Are you “that guy”? The one who comes to family functions with your camera? In our family it’s usually me. I just can’t help it, and I’ve been at it for quite a while. If it’s you, you’ve probably heard the same moans and groans that I have. But, you are also doing the family a great service! Things change over time, especially kids and grandkids. You may be capturing those fleeting moments that will never come again, and looking back at your photos most of your family will agree.
I found myself in a family function a couple of weeks ago. For reasons I can’t explain I got out my trusty old Canon 40D and 50mm F2.5 and new Tamron 70-200 f2.8. All of this gear fit nicely into my Tamrac medium sized slinger bag. I could have brought my much newer 60D or Sony NEX3, but just wanted to use the 40D that day.
It was fun sitting back and snapping a few frames without having to intrude in the grandkids play or interrupt conversations. The faster lens that I had with me also allowed some indoor shooting without flash. This was a great event to welcome back an out of town family member, an addition to the family, and bring four generations together (offering many photos ops)! As the day wore on, I did end up popping the flash on, and setting it to fill rather than provide all of the illumination.
For this post, I want to share just one of those moments. To start off, here’s how my camera was set up:
- 1/200 second
- ISO 200
- Auto white balance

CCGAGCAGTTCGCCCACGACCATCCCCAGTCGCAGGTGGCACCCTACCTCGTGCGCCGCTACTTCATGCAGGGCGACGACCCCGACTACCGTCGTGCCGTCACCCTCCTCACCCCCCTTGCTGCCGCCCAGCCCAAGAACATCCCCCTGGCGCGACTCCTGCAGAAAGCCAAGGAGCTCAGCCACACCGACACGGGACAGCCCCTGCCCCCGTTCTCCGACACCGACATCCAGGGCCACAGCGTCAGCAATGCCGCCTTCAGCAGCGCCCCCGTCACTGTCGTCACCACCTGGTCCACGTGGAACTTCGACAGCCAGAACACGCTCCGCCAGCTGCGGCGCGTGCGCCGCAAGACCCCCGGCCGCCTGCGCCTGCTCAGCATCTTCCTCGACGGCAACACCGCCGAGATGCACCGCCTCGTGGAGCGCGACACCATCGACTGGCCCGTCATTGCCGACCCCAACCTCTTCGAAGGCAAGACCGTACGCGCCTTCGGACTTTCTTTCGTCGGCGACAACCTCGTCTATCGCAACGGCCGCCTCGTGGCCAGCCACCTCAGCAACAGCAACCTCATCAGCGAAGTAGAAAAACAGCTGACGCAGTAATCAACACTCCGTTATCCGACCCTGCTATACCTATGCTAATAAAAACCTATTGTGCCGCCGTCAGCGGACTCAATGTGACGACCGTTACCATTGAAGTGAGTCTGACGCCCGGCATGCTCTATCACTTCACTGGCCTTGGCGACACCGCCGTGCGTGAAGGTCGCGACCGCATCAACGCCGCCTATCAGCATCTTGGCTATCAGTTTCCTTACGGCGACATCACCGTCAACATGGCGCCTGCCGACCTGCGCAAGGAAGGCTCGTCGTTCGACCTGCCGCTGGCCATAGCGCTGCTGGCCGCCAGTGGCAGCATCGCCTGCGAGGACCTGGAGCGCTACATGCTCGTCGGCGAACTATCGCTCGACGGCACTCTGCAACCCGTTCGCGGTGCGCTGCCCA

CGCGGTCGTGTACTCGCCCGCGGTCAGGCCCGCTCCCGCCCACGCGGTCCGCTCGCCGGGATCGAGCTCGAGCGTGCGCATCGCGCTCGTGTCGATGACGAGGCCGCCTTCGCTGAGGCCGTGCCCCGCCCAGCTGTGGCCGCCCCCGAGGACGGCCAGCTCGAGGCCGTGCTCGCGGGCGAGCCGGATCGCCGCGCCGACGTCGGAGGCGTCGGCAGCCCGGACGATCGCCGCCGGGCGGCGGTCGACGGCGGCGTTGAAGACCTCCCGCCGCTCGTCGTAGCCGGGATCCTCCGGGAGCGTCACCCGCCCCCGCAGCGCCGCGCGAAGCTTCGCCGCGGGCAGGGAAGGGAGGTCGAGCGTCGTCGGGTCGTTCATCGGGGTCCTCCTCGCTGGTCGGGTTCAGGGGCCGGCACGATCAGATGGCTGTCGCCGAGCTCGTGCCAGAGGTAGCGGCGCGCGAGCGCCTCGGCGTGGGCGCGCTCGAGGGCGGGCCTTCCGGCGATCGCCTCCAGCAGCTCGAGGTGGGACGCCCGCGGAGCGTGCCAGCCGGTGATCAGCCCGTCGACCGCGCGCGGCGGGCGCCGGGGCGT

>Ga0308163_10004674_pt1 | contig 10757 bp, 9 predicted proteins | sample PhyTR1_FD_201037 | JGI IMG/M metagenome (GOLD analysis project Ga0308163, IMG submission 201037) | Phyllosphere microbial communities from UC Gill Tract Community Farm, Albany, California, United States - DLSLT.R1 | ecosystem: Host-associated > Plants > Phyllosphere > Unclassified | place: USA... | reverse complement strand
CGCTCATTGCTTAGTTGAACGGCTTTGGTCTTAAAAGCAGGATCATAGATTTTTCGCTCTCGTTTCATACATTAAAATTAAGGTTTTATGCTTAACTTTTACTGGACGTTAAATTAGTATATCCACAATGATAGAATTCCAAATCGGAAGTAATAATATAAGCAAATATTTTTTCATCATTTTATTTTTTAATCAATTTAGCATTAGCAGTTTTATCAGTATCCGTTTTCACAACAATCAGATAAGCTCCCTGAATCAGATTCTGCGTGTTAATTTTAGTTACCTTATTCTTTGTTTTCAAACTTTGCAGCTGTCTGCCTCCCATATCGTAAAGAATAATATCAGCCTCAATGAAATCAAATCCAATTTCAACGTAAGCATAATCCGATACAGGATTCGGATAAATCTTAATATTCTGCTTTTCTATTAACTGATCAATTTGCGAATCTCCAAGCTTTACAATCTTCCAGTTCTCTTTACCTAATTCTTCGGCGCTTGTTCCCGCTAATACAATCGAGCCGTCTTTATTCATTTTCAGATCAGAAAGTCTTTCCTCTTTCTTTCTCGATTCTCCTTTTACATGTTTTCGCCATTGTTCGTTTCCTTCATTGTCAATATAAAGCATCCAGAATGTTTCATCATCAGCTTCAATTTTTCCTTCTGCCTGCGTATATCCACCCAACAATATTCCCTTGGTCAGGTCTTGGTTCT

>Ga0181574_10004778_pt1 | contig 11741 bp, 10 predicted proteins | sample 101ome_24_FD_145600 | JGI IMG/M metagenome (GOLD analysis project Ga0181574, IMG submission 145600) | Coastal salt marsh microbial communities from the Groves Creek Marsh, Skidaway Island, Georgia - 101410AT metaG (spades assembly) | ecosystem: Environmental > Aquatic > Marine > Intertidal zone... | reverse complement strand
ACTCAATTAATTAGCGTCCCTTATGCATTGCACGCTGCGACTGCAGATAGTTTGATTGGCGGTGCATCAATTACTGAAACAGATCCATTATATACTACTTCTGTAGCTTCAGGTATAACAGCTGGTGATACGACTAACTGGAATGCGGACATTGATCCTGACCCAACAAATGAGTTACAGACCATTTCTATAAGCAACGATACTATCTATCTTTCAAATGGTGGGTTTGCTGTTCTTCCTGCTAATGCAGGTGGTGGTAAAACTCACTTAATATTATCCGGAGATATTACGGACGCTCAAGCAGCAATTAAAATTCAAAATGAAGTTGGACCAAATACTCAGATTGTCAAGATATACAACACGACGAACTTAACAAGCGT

- Aperture priority
- Fill flash (to soften any shadows caused by high midday sun).
Here’s the original as it came out of the camera:
While it’s not bad, it could also be a lot better. To critique this, I’d have to say that I’m not pleased with the overall composition. I like my subjects expression, it’s not one of those kids mugging for the camera forced smiles. And her hair is a little wind blown, very natural for a kid at play.
Leaning against a tree seems to work, and there’s no look of discomfort here. I think main problem area is how her hands are cut off. Unfortunately it looks like she has two long stumps instead of arms.
There’s another distracting element, and that’s the exposure. It was the middle of the day, no clouds in sight, and very bring out. Not really the best time for photos, but sometimes you have no choice. The background is on the verge of being completely blown out, and there are some hot spots on my subject.
Luckily, I had the camera set for RAW. Shooting in RAW has it’s advantages, and being able to adjust your original exposure by up to 2 stops is definitely one of them.
When I open the file in Photoshop, the 1st thing that happens is Camera Raw starts:
The only adjustment I made using this filter is the placement of center. For this photo, I put the center right on her nose. Here’s the result: